HM Insights

Out with the old and in with the new?

Well that’s what they say when welcoming a new year isn’t it?  Not in employment law.  There’s been a number of important changes in 2013 that will influence personnel relations well in to 2014, whereupon further changes in law and practice will arise.

In this summary, we’ll be recapping on some of the important developments that have arisen and that are to arise.


In January:-

  • The EAT decided it was wrong to split an award for discrimination amongst the respondents (the employer and a manager) and instead the entire award should be recoverable from either of the respondents.

In March:-

  • The EAT decided that an obese employee was disabled for the purposes of the Equality Act 2010 by reason of the multitude of health issues that arose as a result of his obesity.
  • Less fortunate in their attempts to obtain legal protection were the claimants who failed to persuade the Court of Appeal that their dismissals were unfair when they were re-tried by their employer – they were disciplined for a second time and dismissed, when they had earlier received warnings, for the same issue and circumstances, following public outcry at the employees retaining their employment.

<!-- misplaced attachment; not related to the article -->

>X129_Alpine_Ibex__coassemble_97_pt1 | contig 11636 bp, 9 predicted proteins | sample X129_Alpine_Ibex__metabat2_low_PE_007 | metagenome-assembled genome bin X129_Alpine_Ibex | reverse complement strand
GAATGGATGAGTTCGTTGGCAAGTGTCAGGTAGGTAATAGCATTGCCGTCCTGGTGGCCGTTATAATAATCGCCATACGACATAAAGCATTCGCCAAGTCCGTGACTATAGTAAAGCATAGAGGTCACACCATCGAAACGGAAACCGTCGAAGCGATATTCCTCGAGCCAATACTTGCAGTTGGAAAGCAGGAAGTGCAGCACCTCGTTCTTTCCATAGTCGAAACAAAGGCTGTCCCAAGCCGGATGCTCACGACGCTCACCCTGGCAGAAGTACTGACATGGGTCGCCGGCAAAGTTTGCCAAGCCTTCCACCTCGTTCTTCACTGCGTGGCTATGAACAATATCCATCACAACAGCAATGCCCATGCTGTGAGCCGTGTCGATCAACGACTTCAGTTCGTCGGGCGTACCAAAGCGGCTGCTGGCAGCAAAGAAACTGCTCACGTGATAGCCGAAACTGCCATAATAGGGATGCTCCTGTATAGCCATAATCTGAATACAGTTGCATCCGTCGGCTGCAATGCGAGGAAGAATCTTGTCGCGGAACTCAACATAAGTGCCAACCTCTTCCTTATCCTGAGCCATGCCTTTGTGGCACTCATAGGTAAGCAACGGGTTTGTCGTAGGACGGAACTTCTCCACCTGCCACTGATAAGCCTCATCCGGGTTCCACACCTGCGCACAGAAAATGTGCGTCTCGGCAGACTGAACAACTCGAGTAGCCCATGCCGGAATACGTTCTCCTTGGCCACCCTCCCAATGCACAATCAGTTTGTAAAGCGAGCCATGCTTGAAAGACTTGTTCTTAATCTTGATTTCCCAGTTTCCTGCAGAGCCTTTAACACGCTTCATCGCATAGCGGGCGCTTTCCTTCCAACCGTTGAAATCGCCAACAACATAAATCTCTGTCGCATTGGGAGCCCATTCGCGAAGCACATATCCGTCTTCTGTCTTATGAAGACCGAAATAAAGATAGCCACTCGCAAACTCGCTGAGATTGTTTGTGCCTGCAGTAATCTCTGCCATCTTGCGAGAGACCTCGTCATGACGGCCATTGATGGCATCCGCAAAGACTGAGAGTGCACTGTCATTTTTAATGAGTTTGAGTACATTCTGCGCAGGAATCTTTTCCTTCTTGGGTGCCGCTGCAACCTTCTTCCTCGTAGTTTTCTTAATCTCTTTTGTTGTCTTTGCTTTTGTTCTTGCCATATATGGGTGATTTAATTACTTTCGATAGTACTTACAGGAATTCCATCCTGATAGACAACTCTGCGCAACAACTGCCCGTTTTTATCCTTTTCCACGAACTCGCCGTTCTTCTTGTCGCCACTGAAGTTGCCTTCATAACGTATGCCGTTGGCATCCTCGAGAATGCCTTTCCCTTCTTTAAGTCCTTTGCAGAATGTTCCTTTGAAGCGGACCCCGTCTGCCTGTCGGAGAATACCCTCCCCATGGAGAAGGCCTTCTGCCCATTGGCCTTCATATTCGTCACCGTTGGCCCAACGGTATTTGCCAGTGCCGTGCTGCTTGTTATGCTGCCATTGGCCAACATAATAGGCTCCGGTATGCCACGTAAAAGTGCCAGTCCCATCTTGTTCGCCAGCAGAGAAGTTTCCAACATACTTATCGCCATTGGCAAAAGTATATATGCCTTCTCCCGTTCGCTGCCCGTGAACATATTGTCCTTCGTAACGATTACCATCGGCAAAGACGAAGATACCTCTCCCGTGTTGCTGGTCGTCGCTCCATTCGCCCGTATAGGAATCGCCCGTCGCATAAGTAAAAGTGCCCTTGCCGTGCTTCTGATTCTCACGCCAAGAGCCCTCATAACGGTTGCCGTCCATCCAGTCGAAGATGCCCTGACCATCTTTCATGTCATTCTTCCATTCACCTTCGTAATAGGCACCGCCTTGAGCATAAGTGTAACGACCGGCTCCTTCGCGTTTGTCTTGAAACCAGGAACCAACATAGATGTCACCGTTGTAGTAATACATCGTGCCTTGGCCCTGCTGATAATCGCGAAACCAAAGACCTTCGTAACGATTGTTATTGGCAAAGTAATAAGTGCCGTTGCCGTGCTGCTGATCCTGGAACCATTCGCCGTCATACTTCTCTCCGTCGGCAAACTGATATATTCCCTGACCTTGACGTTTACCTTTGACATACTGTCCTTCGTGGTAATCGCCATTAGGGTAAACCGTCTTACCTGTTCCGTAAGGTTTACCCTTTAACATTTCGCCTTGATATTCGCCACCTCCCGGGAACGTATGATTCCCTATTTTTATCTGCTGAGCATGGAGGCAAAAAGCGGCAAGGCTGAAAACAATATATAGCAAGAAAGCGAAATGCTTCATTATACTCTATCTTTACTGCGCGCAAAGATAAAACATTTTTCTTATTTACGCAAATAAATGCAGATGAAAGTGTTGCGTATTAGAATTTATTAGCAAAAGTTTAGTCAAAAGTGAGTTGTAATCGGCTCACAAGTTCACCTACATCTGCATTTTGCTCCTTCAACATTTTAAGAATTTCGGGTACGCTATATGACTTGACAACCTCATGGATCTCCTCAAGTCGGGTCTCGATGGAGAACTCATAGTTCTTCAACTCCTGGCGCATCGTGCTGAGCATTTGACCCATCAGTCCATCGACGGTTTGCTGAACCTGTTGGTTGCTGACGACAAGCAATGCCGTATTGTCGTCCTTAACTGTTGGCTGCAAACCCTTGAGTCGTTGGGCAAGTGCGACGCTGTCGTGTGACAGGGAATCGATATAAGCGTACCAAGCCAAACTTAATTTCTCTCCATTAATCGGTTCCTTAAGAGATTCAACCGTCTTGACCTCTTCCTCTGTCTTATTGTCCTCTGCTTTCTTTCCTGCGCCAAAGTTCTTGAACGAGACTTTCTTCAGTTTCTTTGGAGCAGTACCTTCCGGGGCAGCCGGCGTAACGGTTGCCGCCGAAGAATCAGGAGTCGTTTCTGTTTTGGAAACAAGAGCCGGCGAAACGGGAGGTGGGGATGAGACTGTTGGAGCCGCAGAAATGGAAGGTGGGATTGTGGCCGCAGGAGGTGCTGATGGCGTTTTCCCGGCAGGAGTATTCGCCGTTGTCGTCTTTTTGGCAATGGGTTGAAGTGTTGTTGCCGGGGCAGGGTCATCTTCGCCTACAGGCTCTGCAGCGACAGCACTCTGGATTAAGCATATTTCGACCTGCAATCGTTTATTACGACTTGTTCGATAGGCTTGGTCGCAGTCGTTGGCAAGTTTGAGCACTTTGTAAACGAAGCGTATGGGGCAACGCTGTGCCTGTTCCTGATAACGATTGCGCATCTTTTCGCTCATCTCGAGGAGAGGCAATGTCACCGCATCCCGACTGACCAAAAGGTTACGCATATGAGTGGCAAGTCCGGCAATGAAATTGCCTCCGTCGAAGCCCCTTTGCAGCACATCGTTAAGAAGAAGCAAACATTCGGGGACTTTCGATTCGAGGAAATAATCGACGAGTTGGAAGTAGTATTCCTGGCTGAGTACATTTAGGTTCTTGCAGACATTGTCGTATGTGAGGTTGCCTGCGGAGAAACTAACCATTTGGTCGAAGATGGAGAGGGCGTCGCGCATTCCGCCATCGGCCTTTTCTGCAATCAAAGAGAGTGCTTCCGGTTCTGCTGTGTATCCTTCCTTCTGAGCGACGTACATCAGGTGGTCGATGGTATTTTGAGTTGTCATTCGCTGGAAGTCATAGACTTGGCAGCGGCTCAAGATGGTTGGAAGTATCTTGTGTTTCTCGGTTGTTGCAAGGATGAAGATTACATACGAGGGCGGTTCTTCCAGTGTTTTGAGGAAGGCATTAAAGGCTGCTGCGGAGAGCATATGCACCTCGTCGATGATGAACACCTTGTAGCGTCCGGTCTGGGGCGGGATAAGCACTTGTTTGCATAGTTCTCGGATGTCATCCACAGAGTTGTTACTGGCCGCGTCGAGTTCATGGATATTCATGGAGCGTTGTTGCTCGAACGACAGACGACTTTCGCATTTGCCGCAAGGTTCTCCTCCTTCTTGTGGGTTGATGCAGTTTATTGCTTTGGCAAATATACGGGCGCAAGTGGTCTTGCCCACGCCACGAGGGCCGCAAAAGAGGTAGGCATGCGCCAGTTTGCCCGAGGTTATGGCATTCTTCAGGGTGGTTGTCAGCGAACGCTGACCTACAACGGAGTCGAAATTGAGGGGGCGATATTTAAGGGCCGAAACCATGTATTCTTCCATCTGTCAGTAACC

• The EAT also considered that using assessment-centre type analysis for the selection of redundant employees, was unreasonable and unfair.

In May:-

  • The Employment Appeal Tribunal decided that post-termination victimisation was part of the Equality Act and able to protect people, extending the reach of the legislation.
  • The EAT decided that non-transferring staff, in a TUPE situation, who were dismissed in connection with the transfer, were not entitled to be informed and consulted about the transfer itself.

In June:-

  • The Court of Session diluted the effect of TUPE and service provision changes, by deciding that there was no organised grouping of employees where employees worked exclusively for 1 client.
  • An employment tribunal concluded that a retirement age of 65 years old was justifiable and lawful in a particular workplace.
  • The whistleblowing legislation changed, requiring there to be a clear public interest in the disclosure for whistleblowing protection to apply, with other changes including extending the legislation to mean that it can apply beyond workers.